Globalization and Regional Income Inequality
Empirical Evidence from Within China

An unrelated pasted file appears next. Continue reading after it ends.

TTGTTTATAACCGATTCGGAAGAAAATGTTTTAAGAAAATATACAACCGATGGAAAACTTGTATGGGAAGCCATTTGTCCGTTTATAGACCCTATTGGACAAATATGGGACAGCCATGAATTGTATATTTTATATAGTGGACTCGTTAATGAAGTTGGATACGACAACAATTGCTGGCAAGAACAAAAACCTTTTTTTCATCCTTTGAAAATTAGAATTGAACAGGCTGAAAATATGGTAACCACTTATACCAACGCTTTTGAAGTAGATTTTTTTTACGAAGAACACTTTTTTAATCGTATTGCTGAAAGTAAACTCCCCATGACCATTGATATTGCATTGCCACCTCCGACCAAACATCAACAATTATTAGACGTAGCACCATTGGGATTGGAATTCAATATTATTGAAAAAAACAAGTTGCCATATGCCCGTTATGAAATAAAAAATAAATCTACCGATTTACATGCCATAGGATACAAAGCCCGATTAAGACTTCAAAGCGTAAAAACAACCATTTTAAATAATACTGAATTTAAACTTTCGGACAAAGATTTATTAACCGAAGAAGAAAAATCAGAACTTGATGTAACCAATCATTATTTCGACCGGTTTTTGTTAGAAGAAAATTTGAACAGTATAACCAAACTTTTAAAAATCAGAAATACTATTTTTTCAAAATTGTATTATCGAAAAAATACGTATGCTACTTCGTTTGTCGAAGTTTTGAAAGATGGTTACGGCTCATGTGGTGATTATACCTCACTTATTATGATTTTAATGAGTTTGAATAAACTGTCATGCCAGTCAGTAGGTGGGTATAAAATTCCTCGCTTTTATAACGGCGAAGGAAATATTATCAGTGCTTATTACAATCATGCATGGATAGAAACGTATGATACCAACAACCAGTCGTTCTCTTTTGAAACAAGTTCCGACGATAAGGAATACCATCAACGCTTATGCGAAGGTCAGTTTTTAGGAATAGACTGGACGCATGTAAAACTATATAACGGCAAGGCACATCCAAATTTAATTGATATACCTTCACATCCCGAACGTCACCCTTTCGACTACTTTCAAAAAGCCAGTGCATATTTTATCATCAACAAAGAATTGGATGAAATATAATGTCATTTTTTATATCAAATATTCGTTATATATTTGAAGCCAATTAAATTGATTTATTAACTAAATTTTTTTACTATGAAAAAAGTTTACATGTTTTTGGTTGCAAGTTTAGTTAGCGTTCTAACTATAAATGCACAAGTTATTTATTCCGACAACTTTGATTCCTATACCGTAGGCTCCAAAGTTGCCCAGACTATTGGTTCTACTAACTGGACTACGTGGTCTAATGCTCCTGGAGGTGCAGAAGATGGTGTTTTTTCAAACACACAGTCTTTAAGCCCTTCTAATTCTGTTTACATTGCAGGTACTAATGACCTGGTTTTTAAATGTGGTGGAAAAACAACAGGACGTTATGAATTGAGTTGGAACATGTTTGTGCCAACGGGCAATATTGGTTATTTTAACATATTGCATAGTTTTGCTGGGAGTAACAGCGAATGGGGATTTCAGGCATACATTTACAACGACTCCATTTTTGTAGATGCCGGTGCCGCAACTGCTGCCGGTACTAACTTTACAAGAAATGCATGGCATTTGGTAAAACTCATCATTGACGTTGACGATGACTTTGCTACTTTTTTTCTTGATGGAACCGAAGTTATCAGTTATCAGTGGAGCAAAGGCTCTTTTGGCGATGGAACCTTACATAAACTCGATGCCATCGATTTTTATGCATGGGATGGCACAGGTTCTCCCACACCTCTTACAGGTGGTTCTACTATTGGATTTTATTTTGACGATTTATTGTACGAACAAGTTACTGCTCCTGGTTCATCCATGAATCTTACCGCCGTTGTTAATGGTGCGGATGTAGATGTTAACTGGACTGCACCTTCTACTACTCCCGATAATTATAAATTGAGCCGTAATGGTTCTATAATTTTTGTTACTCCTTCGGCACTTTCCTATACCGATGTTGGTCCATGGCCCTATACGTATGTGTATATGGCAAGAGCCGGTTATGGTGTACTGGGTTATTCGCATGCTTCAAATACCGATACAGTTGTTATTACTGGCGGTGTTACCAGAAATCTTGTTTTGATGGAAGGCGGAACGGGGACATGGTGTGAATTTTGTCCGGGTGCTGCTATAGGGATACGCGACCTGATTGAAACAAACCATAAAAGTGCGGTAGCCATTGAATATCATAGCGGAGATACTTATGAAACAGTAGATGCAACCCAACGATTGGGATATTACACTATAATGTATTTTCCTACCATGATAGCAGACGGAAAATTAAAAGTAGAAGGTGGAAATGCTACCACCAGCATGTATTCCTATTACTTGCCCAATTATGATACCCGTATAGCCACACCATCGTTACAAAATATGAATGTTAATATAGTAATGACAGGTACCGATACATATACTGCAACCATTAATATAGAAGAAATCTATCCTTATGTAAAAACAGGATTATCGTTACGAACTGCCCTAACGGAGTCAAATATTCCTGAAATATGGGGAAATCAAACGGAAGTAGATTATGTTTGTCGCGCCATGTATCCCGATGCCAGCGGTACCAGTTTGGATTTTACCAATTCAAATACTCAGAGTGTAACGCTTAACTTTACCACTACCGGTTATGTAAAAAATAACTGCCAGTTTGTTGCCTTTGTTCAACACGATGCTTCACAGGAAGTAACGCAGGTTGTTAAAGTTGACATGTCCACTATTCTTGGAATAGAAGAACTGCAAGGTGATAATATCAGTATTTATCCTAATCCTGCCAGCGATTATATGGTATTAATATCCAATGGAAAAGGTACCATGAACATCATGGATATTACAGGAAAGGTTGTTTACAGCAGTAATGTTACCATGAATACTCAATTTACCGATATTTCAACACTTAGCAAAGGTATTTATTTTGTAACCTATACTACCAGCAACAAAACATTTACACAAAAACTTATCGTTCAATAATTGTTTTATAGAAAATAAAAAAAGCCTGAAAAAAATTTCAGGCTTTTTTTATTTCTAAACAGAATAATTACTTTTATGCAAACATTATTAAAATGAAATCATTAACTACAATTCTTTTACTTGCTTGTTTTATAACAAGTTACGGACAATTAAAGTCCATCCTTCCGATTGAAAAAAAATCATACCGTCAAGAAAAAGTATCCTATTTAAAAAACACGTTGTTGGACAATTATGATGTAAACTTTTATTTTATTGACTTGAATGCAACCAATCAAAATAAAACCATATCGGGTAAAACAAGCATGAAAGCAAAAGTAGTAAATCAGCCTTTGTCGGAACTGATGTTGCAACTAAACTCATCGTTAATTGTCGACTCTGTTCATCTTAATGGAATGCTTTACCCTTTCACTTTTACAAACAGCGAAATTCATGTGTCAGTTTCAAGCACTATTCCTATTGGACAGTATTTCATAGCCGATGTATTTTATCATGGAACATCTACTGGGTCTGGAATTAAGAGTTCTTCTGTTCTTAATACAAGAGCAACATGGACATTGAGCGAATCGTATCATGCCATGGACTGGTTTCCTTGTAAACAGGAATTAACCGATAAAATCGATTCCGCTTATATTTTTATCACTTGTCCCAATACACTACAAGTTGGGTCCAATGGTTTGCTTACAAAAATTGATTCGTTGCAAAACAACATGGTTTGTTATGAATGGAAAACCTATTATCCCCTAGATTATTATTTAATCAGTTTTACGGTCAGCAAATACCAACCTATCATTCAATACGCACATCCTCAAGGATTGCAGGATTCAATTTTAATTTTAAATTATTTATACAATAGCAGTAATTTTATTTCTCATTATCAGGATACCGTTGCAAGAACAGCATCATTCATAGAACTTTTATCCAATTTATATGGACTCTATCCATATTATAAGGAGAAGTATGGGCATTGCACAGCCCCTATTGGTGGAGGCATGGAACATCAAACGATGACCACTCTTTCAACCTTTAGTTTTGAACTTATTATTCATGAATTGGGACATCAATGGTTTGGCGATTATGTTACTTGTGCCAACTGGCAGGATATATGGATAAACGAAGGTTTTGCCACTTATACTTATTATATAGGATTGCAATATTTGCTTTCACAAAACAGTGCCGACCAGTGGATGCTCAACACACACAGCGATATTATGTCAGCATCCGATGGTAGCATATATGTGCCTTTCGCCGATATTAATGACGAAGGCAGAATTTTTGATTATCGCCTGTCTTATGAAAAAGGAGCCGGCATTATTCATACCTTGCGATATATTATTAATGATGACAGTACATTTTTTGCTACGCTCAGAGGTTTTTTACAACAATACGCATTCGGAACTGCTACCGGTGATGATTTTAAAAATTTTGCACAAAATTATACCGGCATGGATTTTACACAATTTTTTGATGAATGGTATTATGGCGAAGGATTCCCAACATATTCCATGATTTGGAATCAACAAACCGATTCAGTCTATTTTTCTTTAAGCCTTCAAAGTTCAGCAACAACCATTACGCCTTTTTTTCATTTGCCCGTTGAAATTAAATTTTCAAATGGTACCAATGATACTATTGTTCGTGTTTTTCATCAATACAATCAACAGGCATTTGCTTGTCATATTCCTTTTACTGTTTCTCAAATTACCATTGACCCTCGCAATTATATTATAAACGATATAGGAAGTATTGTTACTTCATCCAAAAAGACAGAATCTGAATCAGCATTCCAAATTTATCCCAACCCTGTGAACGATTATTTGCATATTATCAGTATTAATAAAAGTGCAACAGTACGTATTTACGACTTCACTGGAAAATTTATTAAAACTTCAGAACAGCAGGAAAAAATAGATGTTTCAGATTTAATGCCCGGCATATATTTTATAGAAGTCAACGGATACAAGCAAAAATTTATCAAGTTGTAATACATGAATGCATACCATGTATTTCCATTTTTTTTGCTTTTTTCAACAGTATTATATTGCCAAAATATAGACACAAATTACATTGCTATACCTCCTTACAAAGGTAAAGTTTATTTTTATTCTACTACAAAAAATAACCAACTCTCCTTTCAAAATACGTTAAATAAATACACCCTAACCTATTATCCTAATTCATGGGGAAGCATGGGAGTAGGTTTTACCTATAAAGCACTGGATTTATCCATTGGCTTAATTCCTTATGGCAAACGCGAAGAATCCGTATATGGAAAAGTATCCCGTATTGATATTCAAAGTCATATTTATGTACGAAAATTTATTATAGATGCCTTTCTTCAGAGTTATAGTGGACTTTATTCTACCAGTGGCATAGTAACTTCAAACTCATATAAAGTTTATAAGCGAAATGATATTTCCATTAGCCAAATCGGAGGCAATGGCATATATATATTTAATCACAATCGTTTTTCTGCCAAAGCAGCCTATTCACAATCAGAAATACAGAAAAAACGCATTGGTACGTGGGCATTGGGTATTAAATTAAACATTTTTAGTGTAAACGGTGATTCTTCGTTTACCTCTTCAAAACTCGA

China’s recent accession to the WTO is expected to accelerate its integration into the world economy, which aggravates concerns over the impact of globalization on the already rising inter-regional income inequality in China. This paper discusses China’s globalization process and estimates an income generating function, incorporating trade and FDI variables. It then applies the newly developed Shapley value decomposition technique to quantify the contributions of globalization, along with other variables, to regional inequality. It is found that (a) globalization constitutes a positive and substantial share of regional inequality and the share rises over time; (b) domestic capital, however, emerges as the largest contributor to regional inequality; (c) economic reform characterized by privatization exerts an increasingly significant impact on regional inequality; and (d) the relative contributions of education, location, urbanization and dependency ratio to regional inequality have been declining.